By Chuck Strouse
By Scott Fishman
By Terrence McCoy
By Ryan Yousefi
By Ciara LaVelle, Kat Bein, Carolina Del Busto, and Liz Tracy
By Pepe Billete
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By Kyle Swenson
Allapattah is an unlikely place to find a kingdom. A mostly industrial landscape dotted with paint-chipped garages, dingy warehouses, and an endless line of pawn shops and used-car lots, the north Miami neighborhood bears the distinctive marks of urban blight, and it wears them with neither shame nor pride. It is in this scuffed-up working-class community that music entrepreneur Jose Armada, Jr., has built a music-business empire, on a dusty patch of NW 24th Street, surrounded by lumberyards and scrap-metal graveyards and a lived-in bar called Los Laureles del Rio. This is where Joey Boy Records has sat for the past twelve years, a nondescript beige building flanked on one side by the General Metals Corporation, on the other by the Caribbean Records Manufacturing Corporation, the pressing plant owned by Armada's father, Jose Sr.
From a ramshackle office just barely big enough to house a desk, some file cabinets, and a constantly humming computer printer, Armada oversees operations of the label, one of the city's most successful and aggressive marketers of a strain of hip-hop-based dance music that is usually referred to as bass. The walls of these tight quarters are adorned with framed photos of Joey Boy artists such as DJ Uncle Al, as well as plaque-mounted reproductions of Joey Boy album cover art, the majority of which feature shots of tight, round female asses surrounded by gigantic speakers -- visual reminders that, because of its rump-shaking propensities, bass is also known in some quarters as booty music.
Even if you don't know bass from bebop, you've probably heard Armada's product, or at least happened across the booming bass product released by similar labels throughout Florida and the U.S., such as Pandisc, Neurodisc, So-Lo jAM, and NewTown. Most likely, you've felt its shock waves in traffic or while tangled in the exhaust-laden knot of weekend CocoWalk gridlock, where it booms from tricked-up Jeeps and hot-waxed low-riders. The monstrous throb rattles the pavement and the windows of every vehicle, apartment, and house within its formidable sonic reach. For the uninitiated, bass sounds something like this: Imagine your average rap track -- say, Dr. Dre's "Nuthin' but a G Thing" -- stripped of its vocal, melody line, musical samples, and sound collages. Basically, stripped of everything but the computerized beat that holds it all together. Now imagine that beat multitracked and recorded at an eardrum-busting level that makes it rumble like a waking Godzilla foraging for breakfast -- a beat so thick and dense it can blow out speakers with just the slightest boost of the volume knob. Finally, imagine that beat sped up to such a rhythmic frenzy that only the most hyperactive set of snake hips can follow it. That, pretty much, is the bedrock of bass. Occasionally you'll have some vocals thrown in, usually a chant concerned with doing the nasty. Mostly, though, bass is about bass. Lots of bass.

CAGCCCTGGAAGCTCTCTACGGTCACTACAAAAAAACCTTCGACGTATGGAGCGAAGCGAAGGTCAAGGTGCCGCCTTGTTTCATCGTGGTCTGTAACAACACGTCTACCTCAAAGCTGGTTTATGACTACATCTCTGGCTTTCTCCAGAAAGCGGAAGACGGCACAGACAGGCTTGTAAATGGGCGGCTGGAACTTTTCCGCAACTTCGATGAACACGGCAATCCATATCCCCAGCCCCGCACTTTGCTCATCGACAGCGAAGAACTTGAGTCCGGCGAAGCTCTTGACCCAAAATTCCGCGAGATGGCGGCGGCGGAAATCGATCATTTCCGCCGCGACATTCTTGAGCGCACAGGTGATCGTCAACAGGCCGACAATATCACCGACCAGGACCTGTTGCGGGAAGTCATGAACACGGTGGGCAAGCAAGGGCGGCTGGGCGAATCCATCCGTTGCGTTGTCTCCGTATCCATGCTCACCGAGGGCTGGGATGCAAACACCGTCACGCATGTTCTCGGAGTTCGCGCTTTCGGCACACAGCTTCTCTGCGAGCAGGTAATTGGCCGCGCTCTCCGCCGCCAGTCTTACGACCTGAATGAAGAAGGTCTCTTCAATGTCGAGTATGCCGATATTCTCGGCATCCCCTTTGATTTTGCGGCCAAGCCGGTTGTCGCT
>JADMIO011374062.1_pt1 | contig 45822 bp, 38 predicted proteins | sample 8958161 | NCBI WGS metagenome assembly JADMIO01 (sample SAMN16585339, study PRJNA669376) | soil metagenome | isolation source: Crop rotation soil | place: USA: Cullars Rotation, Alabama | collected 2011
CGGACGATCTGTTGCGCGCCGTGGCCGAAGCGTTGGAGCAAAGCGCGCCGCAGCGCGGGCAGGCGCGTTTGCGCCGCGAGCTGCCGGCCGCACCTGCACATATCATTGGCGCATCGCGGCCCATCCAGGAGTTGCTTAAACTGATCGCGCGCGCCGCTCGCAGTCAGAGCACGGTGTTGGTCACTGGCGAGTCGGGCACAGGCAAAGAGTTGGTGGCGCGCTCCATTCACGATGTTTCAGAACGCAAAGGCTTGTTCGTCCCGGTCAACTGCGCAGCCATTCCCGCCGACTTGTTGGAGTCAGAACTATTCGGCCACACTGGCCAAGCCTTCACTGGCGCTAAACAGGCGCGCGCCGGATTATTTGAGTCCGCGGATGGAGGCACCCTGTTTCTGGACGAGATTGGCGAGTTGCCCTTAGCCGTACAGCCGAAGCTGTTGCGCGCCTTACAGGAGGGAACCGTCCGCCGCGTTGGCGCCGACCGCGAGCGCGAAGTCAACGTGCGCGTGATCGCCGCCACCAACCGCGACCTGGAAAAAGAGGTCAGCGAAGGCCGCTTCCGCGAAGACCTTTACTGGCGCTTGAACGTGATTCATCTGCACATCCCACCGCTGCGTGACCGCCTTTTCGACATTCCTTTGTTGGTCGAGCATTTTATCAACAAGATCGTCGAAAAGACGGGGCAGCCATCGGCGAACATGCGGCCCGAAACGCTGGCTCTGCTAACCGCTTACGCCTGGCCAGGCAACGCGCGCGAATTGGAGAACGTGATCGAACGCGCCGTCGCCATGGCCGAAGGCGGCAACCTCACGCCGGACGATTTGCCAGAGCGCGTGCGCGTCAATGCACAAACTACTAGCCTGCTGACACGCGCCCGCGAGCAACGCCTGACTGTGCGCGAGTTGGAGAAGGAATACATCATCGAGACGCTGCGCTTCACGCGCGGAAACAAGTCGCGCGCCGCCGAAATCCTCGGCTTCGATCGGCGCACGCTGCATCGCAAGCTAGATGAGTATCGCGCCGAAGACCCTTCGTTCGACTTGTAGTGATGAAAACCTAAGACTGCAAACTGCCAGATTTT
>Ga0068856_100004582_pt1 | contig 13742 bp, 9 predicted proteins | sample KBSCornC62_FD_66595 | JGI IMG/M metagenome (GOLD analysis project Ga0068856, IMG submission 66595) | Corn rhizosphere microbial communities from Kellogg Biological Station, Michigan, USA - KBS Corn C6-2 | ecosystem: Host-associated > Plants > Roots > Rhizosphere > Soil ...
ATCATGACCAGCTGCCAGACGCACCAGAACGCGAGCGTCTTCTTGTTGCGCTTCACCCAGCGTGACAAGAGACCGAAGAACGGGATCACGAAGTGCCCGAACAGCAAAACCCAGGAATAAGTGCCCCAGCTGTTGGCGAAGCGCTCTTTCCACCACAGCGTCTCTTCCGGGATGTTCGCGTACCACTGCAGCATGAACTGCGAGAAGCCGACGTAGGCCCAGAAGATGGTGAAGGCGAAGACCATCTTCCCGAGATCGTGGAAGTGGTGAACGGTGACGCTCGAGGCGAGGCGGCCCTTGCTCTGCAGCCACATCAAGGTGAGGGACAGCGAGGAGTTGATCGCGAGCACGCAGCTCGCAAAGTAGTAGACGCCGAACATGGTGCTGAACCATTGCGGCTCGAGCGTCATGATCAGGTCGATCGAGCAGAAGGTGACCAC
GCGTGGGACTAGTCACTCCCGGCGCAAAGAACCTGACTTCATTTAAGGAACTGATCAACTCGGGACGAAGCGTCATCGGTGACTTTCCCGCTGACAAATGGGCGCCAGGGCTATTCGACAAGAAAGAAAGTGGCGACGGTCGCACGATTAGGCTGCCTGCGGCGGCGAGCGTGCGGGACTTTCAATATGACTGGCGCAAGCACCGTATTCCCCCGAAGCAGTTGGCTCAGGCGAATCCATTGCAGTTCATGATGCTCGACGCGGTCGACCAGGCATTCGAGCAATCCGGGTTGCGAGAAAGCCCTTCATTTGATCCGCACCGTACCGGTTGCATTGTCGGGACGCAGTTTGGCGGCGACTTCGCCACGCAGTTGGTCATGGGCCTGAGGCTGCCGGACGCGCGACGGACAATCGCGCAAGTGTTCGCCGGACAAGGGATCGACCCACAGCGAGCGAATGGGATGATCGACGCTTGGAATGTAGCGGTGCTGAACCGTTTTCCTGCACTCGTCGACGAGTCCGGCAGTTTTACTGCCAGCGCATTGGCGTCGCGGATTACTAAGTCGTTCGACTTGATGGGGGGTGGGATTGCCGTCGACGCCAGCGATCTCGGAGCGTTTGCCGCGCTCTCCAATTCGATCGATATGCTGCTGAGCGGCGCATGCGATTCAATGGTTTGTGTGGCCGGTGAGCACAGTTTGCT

"Once you get used to hearing bass, the rest of the music just sounds weak," explains Armada, a stocky Cuban-born man of 36, dressed on this boiling early summer afternoon in businessman casual -- gray trousers and blue striped button-down shirt, his brown hair slicked back into a short ponytail. From the cramped quarters of his office (which, he announces -- with equal amounts of relief, pride, and apology -- is in the process of being expanded and remodeled), Armada offers a crash course in bass history. The music is an offshoot product of rap's nascent era and is rooted in the early Eighties electronic hip-hop innovations of producers such as Afrika Bambaataa, whose thumping, throbbing 1982 hit "Planet Rock" is a cornerstone of the bass legacy. "The people just wanted more bass in the music," he continues. "All they wanted was that bass. They got used to it, and then other guys added more bass to it to make it sound bigger and better, and it just caught on. It was like a drug. They had to have that bass. And that's what I've been giving them."
Although the Joey Boy catalogue currently bulges with bass releases -- by local, regional, and national acts such as Half Pint, Bass Patrol, and Miami Boyz, among others -- the label wasn't always a low-frequency boom mecca. Joey Boy's first release was actually a reggae record by a now-forgotten group named Rock Five, a single from 1984 named "Ooh Means I Love You," that arrived just as rap and hip-hop were making inroads into the pop charts via New York ensembles such as Run-D.M.C. Before Joey Boy's debut, though, Armada was enrolled at Miami-Dade Community College, taking night courses in photography, studio production, and electronics while working days as a vinyl cutter at his father's record plant. "I was about ready to quit the record business. As soon as I graduated, I was going to leave," Armada recalls. "I was getting my hands all cut up at the plant -- cutting vinyl can be dangerous -- and I was studying different things at school. I just didn't see a future in the music business for me. Of course, at the time I didn't know how much money could be made in it."